On Thursday evening’s concert at the Singleton Center, the music performed by VCU’s Jazz Orchestra I displayed a varied program consisting of three staples of Ellingtonia along with a cross-section of big band writing. Led by the jovial director Antonio Garcia, the Jazz Orchestra I made the selections look easy.
On Thursday evening’s concert at the Singleton Center, the music performed by VCU’s Jazz Orchestra I displayed a varied program consisting of three staples of Ellingtonia along with a cross-section of big band writing. The program covered much swinging repertoire, in addition to Latin and contemporary styles. There were two classy vocal features, and even some high-pressure sight reading. Led by the jovial director Antonio Garcia, the Jazz Orchestra I made the selections look easy.
The ensemble opened the show with two famous arrangements by Duke Ellington, the first of which was “Cottontail,” including all the classic solos performed from transcriptions. The orchestra’s soloists captured the spirit of those gems well, and these included trumpeter Sam Koff, tenor saxophonist Chris Sclafani, baritone saxophonist Brendan Schnabel, and pianist Brian Mahne. The second Ellington selection had a backstory that Garcia imparted to the audience: the ballad “Isfahan” that appears as a part of The Far East Suite was actually originally titled “Elf” and was penned years before the Middle/Far East tour that the Ellington organization did in 1963. Alto saxophonist Suzi Fischer provided a warm-toned reading of the ballad’s celestial melody, more than just nodding at Johnny Hodges’s recorded version. She embodied his lyricism and finesse.
Vocalist Gianna Barone sang with pep on the uptempo “How High the Moon,” arranged by Quincy Jones. Her spritely vocalizing was further enhanced by the joyful way she “lived the lyrics” with her expressions.
An inventive tune called “Papier Maché” by composer David Leone, had an arrangement by Ed Palermo that called for additional flute players. At least one selection of contemporary repertoire is normally included in a university band program nowadays, and “Papier Maché” did display great challenges in rhythmic variety and unexpected sectional changes. Fischer soloed with funky lines, followed by Mahne switching to a keyboard organ for a shredding solo. The tune alternated from bursting brass figures to quirky “tic-toc” imitations, and was held together by a returning vamp. Despite the variety in the arrangement, the overly-dramatic and disjointed ending came off as unintentionally contrived.
The Latin Jazz selection “Floreando” opened the second half of the show, and the descarga (jamming) alternated between tenorist Arrington and altoist Fischer, before a dancing piano solo by Mahne. The trading between the timbales of drummer Kevin Johnson and congas of Dean Christesen were crisp and heated.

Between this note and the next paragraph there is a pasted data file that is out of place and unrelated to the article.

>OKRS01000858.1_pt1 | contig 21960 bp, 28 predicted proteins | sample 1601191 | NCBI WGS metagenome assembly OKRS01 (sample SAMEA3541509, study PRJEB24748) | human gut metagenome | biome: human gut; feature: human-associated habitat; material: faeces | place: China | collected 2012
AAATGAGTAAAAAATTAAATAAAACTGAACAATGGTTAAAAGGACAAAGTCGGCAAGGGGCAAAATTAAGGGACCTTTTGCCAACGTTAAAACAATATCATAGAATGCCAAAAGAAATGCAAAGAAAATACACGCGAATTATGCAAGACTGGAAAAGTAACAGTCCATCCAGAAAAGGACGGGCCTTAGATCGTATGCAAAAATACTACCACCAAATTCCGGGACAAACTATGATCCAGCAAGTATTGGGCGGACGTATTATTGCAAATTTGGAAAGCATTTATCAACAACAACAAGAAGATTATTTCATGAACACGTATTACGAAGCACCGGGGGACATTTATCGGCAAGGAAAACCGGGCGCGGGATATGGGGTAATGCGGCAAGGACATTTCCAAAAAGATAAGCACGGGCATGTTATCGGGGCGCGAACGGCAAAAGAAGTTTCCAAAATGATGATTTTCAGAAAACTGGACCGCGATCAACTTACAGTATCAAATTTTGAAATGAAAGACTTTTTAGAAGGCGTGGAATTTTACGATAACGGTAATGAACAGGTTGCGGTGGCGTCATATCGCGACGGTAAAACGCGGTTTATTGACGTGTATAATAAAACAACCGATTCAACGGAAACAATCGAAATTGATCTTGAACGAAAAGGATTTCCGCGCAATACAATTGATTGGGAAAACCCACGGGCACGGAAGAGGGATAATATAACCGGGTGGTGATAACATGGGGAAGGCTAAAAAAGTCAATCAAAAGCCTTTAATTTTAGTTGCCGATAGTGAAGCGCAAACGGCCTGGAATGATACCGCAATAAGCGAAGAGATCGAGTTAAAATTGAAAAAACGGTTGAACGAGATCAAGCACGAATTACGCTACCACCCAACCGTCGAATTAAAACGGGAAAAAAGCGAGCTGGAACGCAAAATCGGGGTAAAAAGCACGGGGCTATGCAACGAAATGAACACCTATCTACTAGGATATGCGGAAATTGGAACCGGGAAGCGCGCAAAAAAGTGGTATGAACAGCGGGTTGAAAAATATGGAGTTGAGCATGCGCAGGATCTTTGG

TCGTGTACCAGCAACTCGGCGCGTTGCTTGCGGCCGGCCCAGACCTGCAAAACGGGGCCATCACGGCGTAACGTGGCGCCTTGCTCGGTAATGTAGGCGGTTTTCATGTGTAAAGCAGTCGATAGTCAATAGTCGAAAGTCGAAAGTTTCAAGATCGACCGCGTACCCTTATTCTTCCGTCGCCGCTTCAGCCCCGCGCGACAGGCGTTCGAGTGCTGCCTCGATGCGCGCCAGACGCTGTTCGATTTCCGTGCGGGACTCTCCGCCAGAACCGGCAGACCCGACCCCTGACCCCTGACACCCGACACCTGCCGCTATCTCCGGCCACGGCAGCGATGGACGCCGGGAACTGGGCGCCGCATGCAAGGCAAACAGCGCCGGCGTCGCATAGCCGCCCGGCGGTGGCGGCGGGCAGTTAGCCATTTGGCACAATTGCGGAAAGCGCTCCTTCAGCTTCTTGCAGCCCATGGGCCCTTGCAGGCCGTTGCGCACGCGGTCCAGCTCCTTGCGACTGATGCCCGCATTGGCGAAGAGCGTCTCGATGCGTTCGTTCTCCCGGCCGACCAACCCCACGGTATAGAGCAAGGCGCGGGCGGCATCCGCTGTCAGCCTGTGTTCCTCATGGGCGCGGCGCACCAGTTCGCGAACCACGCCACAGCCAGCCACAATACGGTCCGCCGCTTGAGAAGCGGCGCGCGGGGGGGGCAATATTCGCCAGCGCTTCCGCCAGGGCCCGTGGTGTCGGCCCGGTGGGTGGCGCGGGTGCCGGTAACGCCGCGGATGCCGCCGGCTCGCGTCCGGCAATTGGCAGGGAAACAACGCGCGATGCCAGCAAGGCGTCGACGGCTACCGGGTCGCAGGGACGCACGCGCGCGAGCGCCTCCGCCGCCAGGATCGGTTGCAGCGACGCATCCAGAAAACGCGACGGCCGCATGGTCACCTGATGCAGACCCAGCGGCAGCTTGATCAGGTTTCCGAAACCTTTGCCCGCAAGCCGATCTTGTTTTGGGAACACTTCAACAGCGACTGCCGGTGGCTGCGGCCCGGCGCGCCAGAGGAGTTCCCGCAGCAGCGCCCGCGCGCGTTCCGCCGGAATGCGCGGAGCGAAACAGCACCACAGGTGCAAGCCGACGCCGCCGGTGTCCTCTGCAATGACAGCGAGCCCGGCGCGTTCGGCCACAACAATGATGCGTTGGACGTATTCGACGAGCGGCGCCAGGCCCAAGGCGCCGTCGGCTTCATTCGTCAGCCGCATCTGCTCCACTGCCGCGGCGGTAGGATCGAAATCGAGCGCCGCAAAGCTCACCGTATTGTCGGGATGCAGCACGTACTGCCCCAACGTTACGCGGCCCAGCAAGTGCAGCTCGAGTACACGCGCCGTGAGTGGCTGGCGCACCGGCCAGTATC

An arrangement by Quincy Jones of Ellington’s “On the Sunny Side of the Street” had at one time been a feature for Ella Fitzgerald and the Count Basie Orchestra. On Thursday’s performance, vocalist Barone worked to capture Ella’s style effectively on this swinging number, which also featured a muted solo by trumpeter Lucas Fritz, who imparted the blues that the Basie band knew so well. Director Garcia mentioned that he played with Fitzgerald in the 1980s, and indeed many of the VCU faculty are recognized for their varied and numerous feathers in their caps. Garcia also took time to thank the people that make VCU’s music program exceptional. These were the donors, the music organization on campus, front office staff, technical staff, and also the distinguished students that had earned scholarships for the upcoming term.
Once the administrative duties were checked off his list, Garcia then took a chance to test his students in a reading of an original ballad he recently wrote and dedicated to his wife. Members of the audience were outwardly bewildered that sight reading could happen in this performance setting, but the Jazz Orchestra played Garcia’s pleasing ballad with impressive skill. Indeed, Garcia’s educational purpose is to prepare his students to not be caught off guard when entering the challenging working world. Faculty trumpeter Rex Richardson, filling in the trumpet section, delivered a controlled, lightly bopping improvised solo.
Closing out the evening concert, the whole band dug in on a blisteringly fast riff-based arrangement of their own construction of a tune simply called “Basie” by saxophonist Ernie Watts. Arrington, Fischer, and Mahne each were featured, after which the horn sections built to a rousing shout chorus. As fast as the tune started out, it ended just as abruptly, with a charged-up drum solo by Johnson, who ended his unaccompanied feature with a grand pause followed by a cue to the rest of the orchestra and conductor Garcia for a final note.
A degree program like VCU’s prepares the graduates to handle the demands of performing many types of music, and approaching each through the guiding light of experience. Many are already working as musicians, and they are skilled in many facets of music from performance to composition to teaching. With last Thursday’s concert, VCU’s promising students let their talents as well as hard work get put on display, and the result was a complete pleasure.